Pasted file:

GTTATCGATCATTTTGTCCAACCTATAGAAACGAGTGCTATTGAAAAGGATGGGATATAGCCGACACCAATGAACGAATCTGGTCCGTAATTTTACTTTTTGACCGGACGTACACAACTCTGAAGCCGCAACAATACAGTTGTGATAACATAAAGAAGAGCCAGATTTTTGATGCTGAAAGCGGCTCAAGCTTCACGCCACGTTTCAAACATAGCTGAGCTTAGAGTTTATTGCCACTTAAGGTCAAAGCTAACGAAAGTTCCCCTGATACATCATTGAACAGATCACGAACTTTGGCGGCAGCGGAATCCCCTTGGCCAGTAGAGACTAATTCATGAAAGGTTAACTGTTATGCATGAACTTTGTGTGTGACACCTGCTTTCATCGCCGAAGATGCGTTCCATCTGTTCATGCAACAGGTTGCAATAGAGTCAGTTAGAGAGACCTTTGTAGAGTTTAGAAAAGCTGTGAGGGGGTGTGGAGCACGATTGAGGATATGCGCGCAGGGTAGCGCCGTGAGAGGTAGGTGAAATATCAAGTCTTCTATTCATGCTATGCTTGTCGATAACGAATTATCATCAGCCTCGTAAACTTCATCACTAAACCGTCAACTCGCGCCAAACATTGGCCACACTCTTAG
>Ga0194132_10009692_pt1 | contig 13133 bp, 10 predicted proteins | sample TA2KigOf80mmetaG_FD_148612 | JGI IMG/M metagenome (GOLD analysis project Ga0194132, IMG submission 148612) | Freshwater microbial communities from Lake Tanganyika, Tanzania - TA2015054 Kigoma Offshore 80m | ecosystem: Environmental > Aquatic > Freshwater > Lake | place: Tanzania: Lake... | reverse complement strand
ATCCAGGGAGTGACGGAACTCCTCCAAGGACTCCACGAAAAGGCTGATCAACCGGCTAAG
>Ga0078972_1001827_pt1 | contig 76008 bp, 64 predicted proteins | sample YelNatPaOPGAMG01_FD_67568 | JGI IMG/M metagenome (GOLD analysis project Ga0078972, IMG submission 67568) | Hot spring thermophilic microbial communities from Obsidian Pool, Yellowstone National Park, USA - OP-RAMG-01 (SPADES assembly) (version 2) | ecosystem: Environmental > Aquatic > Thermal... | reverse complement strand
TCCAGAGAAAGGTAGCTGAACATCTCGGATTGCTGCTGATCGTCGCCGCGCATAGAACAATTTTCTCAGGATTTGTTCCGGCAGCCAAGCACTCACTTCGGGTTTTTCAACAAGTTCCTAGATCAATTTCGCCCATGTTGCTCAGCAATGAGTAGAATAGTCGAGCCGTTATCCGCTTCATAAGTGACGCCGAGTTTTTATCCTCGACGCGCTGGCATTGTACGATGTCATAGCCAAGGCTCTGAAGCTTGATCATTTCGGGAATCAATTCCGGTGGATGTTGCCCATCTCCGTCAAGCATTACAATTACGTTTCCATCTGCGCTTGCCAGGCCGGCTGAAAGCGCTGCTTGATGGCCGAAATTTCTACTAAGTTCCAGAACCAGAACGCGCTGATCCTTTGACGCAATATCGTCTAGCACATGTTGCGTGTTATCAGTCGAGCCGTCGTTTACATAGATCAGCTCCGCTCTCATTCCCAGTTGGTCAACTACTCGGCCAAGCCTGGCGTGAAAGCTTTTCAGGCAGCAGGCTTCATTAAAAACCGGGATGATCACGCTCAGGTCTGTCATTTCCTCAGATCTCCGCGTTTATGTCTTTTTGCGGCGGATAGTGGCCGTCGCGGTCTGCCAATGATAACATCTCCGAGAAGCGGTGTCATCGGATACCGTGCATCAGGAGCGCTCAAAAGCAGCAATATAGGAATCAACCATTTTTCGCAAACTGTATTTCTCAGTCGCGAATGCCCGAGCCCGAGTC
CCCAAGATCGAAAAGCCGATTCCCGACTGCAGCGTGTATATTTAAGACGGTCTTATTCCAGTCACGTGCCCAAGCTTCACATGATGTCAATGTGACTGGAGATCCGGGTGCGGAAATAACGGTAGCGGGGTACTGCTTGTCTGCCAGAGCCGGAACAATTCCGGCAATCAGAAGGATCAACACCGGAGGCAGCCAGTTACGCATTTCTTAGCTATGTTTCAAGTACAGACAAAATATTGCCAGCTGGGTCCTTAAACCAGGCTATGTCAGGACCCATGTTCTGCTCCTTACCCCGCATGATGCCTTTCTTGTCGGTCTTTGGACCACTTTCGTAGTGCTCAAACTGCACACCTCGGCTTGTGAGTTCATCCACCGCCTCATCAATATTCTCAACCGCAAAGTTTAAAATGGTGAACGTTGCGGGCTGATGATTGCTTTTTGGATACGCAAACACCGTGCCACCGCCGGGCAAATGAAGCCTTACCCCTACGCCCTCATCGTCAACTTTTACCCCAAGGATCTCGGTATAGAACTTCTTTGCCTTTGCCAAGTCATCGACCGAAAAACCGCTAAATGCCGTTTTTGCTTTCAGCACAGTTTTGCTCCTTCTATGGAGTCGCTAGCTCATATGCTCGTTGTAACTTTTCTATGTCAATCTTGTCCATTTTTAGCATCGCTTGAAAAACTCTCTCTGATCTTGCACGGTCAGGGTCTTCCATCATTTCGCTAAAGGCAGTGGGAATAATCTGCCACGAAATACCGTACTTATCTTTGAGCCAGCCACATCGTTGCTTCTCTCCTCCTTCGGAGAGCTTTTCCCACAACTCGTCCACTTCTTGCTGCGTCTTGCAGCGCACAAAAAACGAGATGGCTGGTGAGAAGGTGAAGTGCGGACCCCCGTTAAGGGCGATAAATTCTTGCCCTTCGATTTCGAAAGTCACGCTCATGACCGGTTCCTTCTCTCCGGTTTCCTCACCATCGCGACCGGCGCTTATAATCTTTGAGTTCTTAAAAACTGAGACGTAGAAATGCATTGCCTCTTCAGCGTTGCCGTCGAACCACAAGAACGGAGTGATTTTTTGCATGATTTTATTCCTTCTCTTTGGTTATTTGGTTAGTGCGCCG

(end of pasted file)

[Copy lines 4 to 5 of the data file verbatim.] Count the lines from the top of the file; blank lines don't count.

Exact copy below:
>Ga0078972_1001827_pt1 | contig 76008 bp, 64 predicted proteins | sample YelNatPaOPGAMG01_FD_67568 | JGI IMG/M metagenome (GOLD analysis project Ga0078972, IMG submission 67568) | Hot spring thermophilic microbial communities from Obsidian Pool, Yellowstone National Park, USA - OP-RAMG-01 (SPADES assembly) (version 2) | ecosystem: Environmental > Aquatic > Thermal... | reverse complement strand
TCCAGAGAAAGGTAGCTGAACATCTCGGATTGCTGCTGATCGTCGCCGCGCATAGAACAATTTTCTCAGGATTTGTTCCGGCAGCCAAGCACTCACTTCGGGTTTTTCAACAAGTTCCTAGATCAATTTCGCCCATGTTGCTCAGCAATGAGTAGAATAGTCGAGCCGTTATCCGCTTCATAAGTGACGCCGAGTTTTTATCCTCGACGCGCTGGCATTGTACGATGTCATAGCCAAGGCTCTGAAGCTTGATCATTTCGGGAATCAATTCCGGTGGATGTTGCCCATCTCCGTCAAGCATTACAATTACGTTTCCATCTGCGCTTGCCAGGCCGGCTGAAAGCGCTGCTTGATGGCCGAAATTTCTACTAAGTTCCAGAACCAGAACGCGCTGATCCTTTGACGCAATATCGTCTAGCACATGTTGCGTGTTATCAGTCGAGCCGTCGTTTACATAGATCAGCTCCGCTCTCATTCCCAGTTGGTCAACTACTCGGCCAAGCCTGGCGTGAAAGCTTTTCAGGCAGCAGGCTTCATTAAAAACCGGGATGATCACGCTCAGGTCTGTCATTTCCTCAGATCTCCGCGTTTATGTCTTTTTGCGGCGGATAGTGGCCGTCGCGGTCTGCCAATGATAACATCTCCGAGAAGCGGTGTCATCGGATACCGTGCATCAGGAGCGCTCAAAAGCAGCAATATAGGAATCAACCATTTTTCGCAAACTGTATTTCTCAGTCGCGAATGCCCGAGCCCGAGTC